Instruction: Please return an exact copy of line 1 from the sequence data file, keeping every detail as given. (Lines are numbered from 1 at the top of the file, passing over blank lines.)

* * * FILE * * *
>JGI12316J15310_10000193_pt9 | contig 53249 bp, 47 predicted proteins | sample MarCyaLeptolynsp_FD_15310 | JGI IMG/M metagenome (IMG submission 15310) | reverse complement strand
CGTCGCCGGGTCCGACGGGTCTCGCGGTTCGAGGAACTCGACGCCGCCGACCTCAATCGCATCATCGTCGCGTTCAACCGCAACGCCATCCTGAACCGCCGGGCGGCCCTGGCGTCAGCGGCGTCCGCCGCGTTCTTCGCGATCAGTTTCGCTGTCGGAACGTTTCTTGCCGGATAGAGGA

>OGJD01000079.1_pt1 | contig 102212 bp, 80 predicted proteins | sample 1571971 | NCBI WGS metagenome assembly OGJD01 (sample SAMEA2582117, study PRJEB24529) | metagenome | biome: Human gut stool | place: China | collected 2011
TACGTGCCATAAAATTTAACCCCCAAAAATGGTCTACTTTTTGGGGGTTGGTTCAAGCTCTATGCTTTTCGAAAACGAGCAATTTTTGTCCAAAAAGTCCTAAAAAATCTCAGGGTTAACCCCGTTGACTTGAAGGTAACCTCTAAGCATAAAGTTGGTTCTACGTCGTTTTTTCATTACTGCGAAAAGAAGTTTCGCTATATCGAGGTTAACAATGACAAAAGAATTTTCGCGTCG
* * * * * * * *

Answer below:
>JGI12316J15310_10000193_pt9 | contig 53249 bp, 47 predicted proteins | sample MarCyaLeptolynsp_FD_15310 | JGI IMG/M metagenome (IMG submission 15310) | reverse complement strand